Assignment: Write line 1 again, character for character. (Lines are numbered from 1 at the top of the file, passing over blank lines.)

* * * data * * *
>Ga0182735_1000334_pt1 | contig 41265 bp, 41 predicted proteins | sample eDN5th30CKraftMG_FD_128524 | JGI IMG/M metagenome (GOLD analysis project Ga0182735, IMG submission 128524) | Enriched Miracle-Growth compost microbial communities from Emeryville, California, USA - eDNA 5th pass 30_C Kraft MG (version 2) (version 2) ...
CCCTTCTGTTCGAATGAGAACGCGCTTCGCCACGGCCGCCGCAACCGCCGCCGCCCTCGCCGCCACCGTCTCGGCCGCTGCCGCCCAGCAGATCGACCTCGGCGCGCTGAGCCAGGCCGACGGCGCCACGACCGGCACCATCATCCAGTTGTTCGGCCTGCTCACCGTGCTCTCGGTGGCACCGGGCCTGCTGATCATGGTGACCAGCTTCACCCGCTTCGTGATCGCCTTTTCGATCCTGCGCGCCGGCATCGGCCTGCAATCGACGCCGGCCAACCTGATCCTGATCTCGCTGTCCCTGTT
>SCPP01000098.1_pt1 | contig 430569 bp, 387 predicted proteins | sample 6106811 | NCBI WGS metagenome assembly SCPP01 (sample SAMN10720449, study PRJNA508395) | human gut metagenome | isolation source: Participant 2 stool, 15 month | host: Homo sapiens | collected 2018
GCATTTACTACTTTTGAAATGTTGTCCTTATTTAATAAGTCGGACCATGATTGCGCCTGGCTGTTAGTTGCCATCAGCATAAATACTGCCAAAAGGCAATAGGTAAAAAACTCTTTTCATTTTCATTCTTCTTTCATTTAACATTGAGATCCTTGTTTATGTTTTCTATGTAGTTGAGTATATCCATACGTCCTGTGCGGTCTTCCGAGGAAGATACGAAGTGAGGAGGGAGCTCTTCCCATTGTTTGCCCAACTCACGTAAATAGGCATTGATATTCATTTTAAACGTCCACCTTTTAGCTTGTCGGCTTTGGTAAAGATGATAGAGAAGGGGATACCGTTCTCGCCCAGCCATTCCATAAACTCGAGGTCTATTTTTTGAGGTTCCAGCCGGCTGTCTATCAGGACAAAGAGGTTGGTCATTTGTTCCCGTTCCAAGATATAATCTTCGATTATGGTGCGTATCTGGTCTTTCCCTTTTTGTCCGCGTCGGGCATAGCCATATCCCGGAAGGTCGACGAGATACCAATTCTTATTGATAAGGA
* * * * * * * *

>Ga0182735_1000334_pt1 | contig 41265 bp, 41 predicted proteins | sample eDN5th30CKraftMG_FD_128524 | JGI IMG/M metagenome (GOLD analysis project Ga0182735, IMG submission 128524) | Enriched Miracle-Growth compost microbial communities from Emeryville, California, USA - eDNA 5th pass 30_C Kraft MG (version 2) (version 2) ...